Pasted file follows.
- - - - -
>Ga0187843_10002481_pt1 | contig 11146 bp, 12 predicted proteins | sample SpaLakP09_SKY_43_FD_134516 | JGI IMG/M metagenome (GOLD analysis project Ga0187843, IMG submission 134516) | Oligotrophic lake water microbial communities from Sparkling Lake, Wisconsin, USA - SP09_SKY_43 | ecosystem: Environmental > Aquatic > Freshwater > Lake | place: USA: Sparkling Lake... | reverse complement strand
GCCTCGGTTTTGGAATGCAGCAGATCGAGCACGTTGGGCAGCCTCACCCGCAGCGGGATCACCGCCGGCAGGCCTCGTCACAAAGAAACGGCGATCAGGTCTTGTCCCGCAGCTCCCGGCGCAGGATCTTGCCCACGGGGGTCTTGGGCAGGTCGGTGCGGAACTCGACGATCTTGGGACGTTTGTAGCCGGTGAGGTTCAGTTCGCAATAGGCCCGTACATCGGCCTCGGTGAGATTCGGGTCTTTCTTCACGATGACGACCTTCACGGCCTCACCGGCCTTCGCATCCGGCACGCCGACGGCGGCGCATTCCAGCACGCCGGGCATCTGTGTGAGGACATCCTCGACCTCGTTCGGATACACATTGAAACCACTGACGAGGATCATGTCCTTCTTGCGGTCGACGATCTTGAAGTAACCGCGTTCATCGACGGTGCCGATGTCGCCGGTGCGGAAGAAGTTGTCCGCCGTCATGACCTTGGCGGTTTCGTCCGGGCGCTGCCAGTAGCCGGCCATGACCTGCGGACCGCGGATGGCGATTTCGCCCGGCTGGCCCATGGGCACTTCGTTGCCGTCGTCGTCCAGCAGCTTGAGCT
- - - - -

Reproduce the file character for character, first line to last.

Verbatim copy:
>Ga0187843_10002481_pt1 | contig 11146 bp, 12 predicted proteins | sample SpaLakP09_SKY_43_FD_134516 | JGI IMG/M metagenome (GOLD analysis project Ga0187843, IMG submission 134516) | Oligotrophic lake water microbial communities from Sparkling Lake, Wisconsin, USA - SP09_SKY_43 | ecosystem: Environmental > Aquatic > Freshwater > Lake | place: USA: Sparkling Lake... | reverse complement strand
GCCTCGGTTTTGGAATGCAGCAGATCGAGCACGTTGGGCAGCCTCACCCGCAGCGGGATCACCGCCGGCAGGCCTCGTCACAAAGAAACGGCGATCAGGTCTTGTCCCGCAGCTCCCGGCGCAGGATCTTGCCCACGGGGGTCTTGGGCAGGTCGGTGCGGAACTCGACGATCTTGGGACGTTTGTAGCCGGTGAGGTTCAGTTCGCAATAGGCCCGTACATCGGCCTCGGTGAGATTCGGGTCTTTCTTCACGATGACGACCTTCACGGCCTCACCGGCCTTCGCATCCGGCACGCCGACGGCGGCGCATTCCAGCACGCCGGGCATCTGTGTGAGGACATCCTCGACCTCGTTCGGATACACATTGAAACCACTGACGAGGATCATGTCCTTCTTGCGGTCGACGATCTTGAAGTAACCGCGTTCATCGACGGTGCCGATGTCGCCGGTGCGGAAGAAGTTGTCCGCCGTCATGACCTTGGCGGTTTCGTCCGGGCGCTGCCAGTAGCCGGCCATGACCTGCGGACCGCGGATGGCGATTTCGCCCGGCTGGCCCATGGGCACTTCGTTGCCGTCGTCGTCCAGCAGCTTGAGCT